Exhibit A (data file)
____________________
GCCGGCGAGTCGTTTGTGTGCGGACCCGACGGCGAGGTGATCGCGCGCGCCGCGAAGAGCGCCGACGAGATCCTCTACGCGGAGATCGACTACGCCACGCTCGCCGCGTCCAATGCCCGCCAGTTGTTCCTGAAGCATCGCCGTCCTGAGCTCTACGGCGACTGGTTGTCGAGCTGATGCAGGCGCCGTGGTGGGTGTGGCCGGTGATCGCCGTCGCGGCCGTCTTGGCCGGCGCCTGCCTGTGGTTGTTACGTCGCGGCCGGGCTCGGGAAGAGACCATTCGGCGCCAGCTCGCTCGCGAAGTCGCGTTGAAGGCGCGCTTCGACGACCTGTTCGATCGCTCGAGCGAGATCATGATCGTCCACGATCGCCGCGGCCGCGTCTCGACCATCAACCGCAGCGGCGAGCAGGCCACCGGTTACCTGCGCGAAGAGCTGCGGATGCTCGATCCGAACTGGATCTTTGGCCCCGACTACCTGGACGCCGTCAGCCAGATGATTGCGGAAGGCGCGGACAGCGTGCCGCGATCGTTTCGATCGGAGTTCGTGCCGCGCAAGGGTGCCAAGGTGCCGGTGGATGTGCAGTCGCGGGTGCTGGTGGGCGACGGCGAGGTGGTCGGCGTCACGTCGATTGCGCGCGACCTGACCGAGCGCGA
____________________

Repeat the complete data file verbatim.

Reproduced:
GCCGGCGAGTCGTTTGTGTGCGGACCCGACGGCGAGGTGATCGCGCGCGCCGCGAAGAGCGCCGACGAGATCCTCTACGCGGAGATCGACTACGCCACGCTCGCCGCGTCCAATGCCCGCCAGTTGTTCCTGAAGCATCGCCGTCCTGAGCTCTACGGCGACTGGTTGTCGAGCTGATGCAGGCGCCGTGGTGGGTGTGGCCGGTGATCGCCGTCGCGGCCGTCTTGGCCGGCGCCTGCCTGTGGTTGTTACGTCGCGGCCGGGCTCGGGAAGAGACCATTCGGCGCCAGCTCGCTCGCGAAGTCGCGTTGAAGGCGCGCTTCGACGACCTGTTCGATCGCTCGAGCGAGATCATGATCGTCCACGATCGCCGCGGCCGCGTCTCGACCATCAACCGCAGCGGCGAGCAGGCCACCGGTTACCTGCGCGAAGAGCTGCGGATGCTCGATCCGAACTGGATCTTTGGCCCCGACTACCTGGACGCCGTCAGCCAGATGATTGCGGAAGGCGCGGACAGCGTGCCGCGATCGTTTCGATCGGAGTTCGTGCCGCGCAAGGGTGCCAAGGTGCCGGTGGATGTGCAGTCGCGGGTGCTGGTGGGCGACGGCGAGGTGGTCGGCGTCACGTCGATTGCGCGCGACCTGACCGAGCGCGA